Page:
SALT LAKE CITY -- A little less than two hours before kickoff, Jim Harbaugh stepped out of the locker room at Rice-Eccles Stadium, chatted with his wife and a couple friends behind the end zone and then ducked back under the bleachers.
After an offseason filled Harbaugh-mania, it was time to play some football. The Harbaugh era at Michigan began Thursday night against Utah with a not-so-unexpected dose of reality for the Wolverines: Utah 24, Michigan 17.
Harbaugh has already brought hope to Michigan fans, who have seen the proud program fall from the ranks of college football's elite. But this fix will take some time.
Since that January day in Ann Arbor when Harbaugh was introduced as coach of his alma mater, he has been the most interesting man in college football. An internet sensation to rival the Kardashians. He has inspired Michigan fans to put Gatorade on their cereal, proclaimed his profound admiration for Judge Judy and pulled off the interstate to help two women who had been in a car wreck.
He has made wearing khakis ironic in Ann Arbor.
Harbaugh appeared at ease roaming the field to chat with assistants and watch his team warm up. It was 90 degrees in Salt Lake City, but that didn't change the Harbaugh uniform: Dark blue, long sleeve shirt, tucked into his khakis. Blue baseball cap with a big maize block M.
Business as usual.
Or maybe not.
"I feel a little bit more, personally, nervous about this beginning than any other," said Harbaugh's wife, Sarah. "I think there's a tremendous amount of pressure on him right now."
Harbaugh has coached at the University of San Diego, Stanford and the San Francisco 49ers. In each case, he took a program that was dead or close to it and quickly built championship-level teams.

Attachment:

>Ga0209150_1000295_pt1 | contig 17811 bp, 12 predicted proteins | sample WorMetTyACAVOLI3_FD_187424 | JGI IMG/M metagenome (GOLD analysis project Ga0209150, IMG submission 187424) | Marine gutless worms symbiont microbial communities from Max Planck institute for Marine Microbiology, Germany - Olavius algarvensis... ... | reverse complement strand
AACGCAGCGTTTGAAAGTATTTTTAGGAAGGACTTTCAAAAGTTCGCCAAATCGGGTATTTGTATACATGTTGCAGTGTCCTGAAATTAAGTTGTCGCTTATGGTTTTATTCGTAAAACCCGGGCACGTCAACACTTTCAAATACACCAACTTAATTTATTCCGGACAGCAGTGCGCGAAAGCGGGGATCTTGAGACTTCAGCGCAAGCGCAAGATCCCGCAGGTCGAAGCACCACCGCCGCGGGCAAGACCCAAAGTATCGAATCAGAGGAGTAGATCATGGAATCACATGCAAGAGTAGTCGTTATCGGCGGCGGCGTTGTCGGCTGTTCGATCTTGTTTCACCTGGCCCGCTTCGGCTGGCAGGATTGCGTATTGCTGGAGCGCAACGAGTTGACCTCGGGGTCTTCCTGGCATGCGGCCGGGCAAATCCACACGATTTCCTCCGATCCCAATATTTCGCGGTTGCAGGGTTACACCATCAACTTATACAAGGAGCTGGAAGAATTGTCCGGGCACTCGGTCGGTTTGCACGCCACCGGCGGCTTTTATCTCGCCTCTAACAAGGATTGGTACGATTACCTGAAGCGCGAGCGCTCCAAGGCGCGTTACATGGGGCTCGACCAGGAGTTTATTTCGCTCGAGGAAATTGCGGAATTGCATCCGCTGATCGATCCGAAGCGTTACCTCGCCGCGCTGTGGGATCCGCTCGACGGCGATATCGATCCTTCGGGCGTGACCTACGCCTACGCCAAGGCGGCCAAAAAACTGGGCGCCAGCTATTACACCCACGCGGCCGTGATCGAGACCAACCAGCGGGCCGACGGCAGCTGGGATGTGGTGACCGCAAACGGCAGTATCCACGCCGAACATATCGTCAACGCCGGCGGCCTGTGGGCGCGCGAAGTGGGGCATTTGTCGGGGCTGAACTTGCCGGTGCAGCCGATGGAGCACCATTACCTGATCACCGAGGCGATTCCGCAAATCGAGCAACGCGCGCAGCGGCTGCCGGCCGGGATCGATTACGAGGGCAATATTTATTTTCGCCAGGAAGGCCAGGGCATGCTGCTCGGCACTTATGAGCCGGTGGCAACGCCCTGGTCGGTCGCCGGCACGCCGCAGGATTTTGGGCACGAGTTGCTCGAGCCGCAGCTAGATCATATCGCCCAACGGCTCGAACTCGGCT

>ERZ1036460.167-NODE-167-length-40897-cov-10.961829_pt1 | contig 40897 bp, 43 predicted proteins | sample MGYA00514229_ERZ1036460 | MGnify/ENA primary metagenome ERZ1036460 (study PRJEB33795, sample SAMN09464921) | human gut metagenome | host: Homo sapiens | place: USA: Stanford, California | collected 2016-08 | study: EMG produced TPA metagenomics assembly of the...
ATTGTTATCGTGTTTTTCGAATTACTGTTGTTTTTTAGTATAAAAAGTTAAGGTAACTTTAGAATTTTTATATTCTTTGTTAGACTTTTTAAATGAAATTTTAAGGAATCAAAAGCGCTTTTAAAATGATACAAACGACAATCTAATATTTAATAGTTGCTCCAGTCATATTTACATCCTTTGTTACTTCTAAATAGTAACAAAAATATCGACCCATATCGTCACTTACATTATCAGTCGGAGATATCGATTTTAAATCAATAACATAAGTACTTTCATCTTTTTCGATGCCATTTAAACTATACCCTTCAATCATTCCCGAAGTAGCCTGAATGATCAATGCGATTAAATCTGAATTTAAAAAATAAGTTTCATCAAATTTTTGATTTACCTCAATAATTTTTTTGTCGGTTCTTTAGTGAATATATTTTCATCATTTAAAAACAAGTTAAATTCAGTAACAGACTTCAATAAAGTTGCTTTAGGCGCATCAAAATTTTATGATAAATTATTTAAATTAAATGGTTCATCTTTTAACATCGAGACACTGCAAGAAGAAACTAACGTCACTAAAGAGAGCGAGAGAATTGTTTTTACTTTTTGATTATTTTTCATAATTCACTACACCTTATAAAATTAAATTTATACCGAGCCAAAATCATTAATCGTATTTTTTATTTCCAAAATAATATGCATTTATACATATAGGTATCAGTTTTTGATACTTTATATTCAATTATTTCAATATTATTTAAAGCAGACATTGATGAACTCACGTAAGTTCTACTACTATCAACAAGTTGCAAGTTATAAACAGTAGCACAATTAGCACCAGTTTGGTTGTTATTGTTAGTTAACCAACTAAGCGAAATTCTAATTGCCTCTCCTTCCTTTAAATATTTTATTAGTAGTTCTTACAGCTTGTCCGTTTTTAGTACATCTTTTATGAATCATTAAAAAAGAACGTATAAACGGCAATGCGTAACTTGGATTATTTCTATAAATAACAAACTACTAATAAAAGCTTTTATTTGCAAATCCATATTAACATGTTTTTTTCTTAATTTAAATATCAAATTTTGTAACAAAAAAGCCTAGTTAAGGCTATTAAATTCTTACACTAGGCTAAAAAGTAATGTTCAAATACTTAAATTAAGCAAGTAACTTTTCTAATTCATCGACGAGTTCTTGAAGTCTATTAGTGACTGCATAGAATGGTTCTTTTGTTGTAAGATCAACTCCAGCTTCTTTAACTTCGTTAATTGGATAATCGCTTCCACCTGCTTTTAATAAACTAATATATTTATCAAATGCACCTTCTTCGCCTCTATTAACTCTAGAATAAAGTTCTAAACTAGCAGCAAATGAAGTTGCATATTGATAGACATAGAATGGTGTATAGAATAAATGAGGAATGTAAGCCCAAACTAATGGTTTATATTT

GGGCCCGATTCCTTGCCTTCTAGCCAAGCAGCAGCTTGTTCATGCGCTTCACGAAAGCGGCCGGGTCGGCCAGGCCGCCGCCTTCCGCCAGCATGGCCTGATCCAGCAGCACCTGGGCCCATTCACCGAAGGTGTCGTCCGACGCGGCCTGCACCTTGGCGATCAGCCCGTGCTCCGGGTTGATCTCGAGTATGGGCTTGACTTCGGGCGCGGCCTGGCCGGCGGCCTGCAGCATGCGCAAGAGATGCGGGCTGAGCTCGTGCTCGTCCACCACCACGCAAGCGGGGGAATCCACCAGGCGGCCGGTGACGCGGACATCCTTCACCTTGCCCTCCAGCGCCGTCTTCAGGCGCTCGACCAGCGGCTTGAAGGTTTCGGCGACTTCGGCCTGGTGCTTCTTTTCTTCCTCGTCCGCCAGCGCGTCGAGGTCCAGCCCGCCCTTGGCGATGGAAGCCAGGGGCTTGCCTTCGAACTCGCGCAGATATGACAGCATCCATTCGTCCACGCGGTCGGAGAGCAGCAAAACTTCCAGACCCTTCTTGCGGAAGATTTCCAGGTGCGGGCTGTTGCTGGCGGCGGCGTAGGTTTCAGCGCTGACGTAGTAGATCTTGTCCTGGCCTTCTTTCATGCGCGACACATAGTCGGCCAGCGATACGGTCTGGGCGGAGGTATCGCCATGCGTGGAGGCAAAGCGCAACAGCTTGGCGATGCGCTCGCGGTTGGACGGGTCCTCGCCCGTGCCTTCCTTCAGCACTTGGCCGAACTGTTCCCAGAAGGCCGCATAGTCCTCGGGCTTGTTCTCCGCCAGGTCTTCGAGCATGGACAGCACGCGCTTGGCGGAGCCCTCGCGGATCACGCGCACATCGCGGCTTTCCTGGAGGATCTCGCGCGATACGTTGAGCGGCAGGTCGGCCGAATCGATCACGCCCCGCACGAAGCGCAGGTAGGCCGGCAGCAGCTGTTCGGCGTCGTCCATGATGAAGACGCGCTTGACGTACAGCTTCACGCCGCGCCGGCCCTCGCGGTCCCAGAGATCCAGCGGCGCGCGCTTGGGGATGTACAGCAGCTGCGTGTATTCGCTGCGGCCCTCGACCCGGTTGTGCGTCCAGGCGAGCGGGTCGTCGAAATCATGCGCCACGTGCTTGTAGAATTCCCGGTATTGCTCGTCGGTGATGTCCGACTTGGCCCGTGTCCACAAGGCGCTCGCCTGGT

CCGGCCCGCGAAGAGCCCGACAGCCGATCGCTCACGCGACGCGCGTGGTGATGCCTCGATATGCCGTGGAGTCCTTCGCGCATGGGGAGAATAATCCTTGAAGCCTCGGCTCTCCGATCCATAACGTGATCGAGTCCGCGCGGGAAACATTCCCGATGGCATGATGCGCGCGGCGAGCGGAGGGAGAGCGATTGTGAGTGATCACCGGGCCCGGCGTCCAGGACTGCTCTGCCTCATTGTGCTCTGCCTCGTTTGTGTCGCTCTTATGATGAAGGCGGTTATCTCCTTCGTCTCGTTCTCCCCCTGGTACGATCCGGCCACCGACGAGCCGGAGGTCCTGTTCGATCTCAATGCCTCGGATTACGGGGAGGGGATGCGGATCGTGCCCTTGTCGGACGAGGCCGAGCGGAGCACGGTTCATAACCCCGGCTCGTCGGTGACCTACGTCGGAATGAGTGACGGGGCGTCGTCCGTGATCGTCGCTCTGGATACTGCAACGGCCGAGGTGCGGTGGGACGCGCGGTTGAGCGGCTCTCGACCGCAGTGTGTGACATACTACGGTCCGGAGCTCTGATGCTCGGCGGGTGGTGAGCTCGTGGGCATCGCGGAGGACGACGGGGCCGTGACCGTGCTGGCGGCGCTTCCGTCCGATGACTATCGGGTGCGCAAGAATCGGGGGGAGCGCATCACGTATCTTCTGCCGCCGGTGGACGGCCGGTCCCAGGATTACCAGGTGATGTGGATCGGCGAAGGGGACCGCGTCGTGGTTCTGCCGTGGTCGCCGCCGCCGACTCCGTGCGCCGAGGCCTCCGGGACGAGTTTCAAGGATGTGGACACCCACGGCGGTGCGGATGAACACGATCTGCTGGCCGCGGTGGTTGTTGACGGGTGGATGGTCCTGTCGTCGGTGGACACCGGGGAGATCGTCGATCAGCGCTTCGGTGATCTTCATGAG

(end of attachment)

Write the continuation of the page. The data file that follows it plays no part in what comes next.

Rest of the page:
"Expectations weren't that high and then good things happened," Sarah Harbaugh said. "Here expectations are really high. Not too diminish any other place. There's such a rich tradition in Michigan."
One of Harbaugh's first big decisions was choosing a quarterback from Iowa transfer Jake Rudock and Shane Morris, last season's backup on a 5-7 team. Rudock got the start and threw interceptions. The last came in the fourth quarter and was returned 55 yards for a touchdown that made it 24-10.
It was telegraphed sideline throw that never had a chance. When Rudock got to the sideline, he was greeted by Harbaugh, who put on arm around the quarterback, said a few words and patted him on the head.
Michigan fans will need as much patience with their new coach as he showed with his player.
Michigan fans descended on Salt Lake City this week as if it was their Mecca. In a town mostly painted crimson for the hometown team, the blue and maize of Michigan stood out, roaming around downtown and filling up the hotels.
Michigan fans David and Sherri Spitzley made the trip from Denver with their three young daughters.
"It was definitely a national holiday in our house when we heard that Jim Harbaugh was going to be the next coach," David Spitzley said. "... Really want to see signs that things are going in the other direction now. The win total's probably less important than the product on the field and what does it look like. It was almost unwatchable recently."
"We stopped watching," Sherri Spitzley said.
Sarah Harbaugh understands the hope her husband has inspired in Michigan, but she would be happy to hear about those modest expectations.
"I feel like there's going to be some patience because they have such faith," Sarah Harbaugh said. "You know being that he's quote-unquote a Michigan man makes a big difference for the fans.
"Hopefully they don't have to be patient."
Harbaugh's debut turned into one of the biggest home games in Utah history. School officials were expecting a more than capacity crowd of 45,807 at Rice-Eccles.
Utah sports information director Liz Abel said the university provided an extra 500 tickets on top of the 2,000 it gave Michigan. But it looked as if the Wolverines fans were also heavily active on the secondary market.
FS1 was televising the game and treated it like a bowl, bringing its studio to Rice-Eccles, providing five separate feeds for viewers to follow the game.
"Someone told there's going to be a camera that's just on his face the whole game. Who does that?" Sarah Harbaugh said.
Yes, khaki cam, as Fox called it, was all Jim Harbaugh all the time.
In the end, maybe that would have been the best way for Michigan fans to watch Thursday night. For now, the coach is a better show than the team.
Photo courtesy USA Today Sports Images